There is growing evidence that the host genetic make-up of an individual is a strong determinant of HIV/AIDS susceptibility. We have integrated genetics, immunology, and evolution, and used them as powerful tools to (a) uncover complex host gene-gene interactions that influence HIV-1 pathogenesis in vivo; (b) determine the relative contribution to these determinants to the HIV-1 epidemic at the population level;(c) translate these findings to real life practical issues such as improved clinical care of patients via geneticbased prognostication of AIDS as well as design and evaluation of vaccine trials;and (d) shed light on the immune correlates of a protective anti-HIV response in vivo that can be modeled for rational vaccine design. In the current application we will test the overall hypothesis that (I) expression of members of the CD4 - CD4 ligand - CCR5 - CCR5 ligand nexus, including relevant transducers of coreceptor signals, will alter HIV/AIDS susceptibility (aim #1);(II) expression of candidate genes that influence T cell dynamics and regulation will alter HIV/AIDS susceptibility (aim #2);and (III) HIV/AIDS susceptibility is linked to the gene dose of alpha-defensins (aim #3).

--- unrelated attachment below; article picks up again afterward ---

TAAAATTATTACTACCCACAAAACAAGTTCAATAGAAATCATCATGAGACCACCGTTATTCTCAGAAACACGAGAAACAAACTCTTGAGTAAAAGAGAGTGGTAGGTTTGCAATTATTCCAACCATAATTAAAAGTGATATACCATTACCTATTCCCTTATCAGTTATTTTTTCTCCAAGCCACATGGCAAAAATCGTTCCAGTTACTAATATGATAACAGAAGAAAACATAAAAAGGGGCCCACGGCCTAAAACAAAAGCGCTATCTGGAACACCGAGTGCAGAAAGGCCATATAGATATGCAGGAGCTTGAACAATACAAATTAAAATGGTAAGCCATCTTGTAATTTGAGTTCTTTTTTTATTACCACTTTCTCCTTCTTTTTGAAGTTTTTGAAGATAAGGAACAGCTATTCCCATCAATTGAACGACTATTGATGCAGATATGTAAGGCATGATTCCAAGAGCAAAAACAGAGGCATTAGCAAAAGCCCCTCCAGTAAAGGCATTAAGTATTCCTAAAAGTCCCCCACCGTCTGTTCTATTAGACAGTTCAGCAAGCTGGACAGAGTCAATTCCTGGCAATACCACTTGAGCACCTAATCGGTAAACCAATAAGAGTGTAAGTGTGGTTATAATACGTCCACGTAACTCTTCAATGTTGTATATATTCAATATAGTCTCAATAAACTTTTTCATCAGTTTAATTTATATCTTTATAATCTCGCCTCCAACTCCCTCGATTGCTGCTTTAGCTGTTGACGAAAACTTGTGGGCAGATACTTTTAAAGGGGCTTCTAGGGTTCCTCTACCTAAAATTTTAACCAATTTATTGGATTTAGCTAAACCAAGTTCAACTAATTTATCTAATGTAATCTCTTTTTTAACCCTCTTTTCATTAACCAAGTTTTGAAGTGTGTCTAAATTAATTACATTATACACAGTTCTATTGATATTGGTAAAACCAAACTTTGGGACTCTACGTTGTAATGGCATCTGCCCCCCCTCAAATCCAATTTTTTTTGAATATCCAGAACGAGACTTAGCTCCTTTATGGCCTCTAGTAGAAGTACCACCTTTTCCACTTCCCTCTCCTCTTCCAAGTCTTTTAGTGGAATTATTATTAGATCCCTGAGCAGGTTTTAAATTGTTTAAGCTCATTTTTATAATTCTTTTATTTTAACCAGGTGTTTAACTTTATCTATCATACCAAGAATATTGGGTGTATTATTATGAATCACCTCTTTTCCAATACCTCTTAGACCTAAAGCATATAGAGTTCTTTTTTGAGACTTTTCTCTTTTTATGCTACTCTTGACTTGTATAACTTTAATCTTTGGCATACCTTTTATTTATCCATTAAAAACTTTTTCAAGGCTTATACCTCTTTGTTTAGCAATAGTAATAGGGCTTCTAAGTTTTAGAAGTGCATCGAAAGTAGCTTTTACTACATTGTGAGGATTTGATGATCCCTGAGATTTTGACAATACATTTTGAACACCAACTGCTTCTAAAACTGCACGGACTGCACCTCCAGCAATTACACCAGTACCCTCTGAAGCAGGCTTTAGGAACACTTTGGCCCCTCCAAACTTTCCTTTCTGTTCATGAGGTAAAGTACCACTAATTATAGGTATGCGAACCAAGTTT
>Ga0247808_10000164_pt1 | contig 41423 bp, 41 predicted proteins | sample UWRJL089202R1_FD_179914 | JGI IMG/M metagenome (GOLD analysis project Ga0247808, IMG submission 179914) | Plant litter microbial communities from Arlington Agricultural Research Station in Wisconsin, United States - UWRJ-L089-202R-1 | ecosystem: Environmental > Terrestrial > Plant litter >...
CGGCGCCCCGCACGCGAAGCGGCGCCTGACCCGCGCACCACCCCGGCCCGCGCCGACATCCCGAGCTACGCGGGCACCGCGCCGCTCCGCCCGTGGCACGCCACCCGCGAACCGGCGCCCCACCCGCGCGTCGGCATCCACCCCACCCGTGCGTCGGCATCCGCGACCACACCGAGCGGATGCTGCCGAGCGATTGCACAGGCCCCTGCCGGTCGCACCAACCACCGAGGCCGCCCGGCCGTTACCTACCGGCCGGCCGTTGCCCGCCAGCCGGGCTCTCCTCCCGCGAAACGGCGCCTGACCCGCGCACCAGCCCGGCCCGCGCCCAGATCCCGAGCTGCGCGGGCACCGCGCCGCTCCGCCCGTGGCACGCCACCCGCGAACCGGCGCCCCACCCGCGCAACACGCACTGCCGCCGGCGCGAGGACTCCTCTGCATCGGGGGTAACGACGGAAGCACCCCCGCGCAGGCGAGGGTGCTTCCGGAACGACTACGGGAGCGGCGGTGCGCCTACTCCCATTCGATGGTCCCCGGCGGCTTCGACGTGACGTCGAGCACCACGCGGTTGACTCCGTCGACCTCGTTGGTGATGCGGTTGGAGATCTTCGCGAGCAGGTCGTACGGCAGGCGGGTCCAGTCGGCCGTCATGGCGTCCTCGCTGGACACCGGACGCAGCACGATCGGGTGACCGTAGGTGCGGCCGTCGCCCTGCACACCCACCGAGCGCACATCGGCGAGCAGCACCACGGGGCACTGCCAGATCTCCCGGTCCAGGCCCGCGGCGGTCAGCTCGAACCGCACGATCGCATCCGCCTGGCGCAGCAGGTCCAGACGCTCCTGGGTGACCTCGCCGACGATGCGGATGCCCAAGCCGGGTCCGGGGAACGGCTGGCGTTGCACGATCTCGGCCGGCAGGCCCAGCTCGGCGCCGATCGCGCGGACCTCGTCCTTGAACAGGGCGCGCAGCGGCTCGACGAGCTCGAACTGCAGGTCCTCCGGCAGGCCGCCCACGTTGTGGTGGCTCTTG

In aim #4, we will explore means to place host genetics in a broader framework, and will determine their influence on AIDS prognostication, T cell dynamics and other public health aspects of the epidemic. Thus, this proposal seeks funds to support a collaborative study to explore the genetic mechanisms underlying HIV/AIDS susceptibility by amalgamating the unique skills and resources of two different research teams, namely genetics (UTHSCSA), epidemiology/virology/statistics (WHMC), population genetics (Utah) and immunolog/virology (Vanderbilt). This study will utilize pre-existing, anonymous, unlinked human specimens. IRB approval for genetic study of these specimens has been previously obtained under expedited review authorized by 45 CFR 46.110, and is a continuation of an existing approved IRB proposal.
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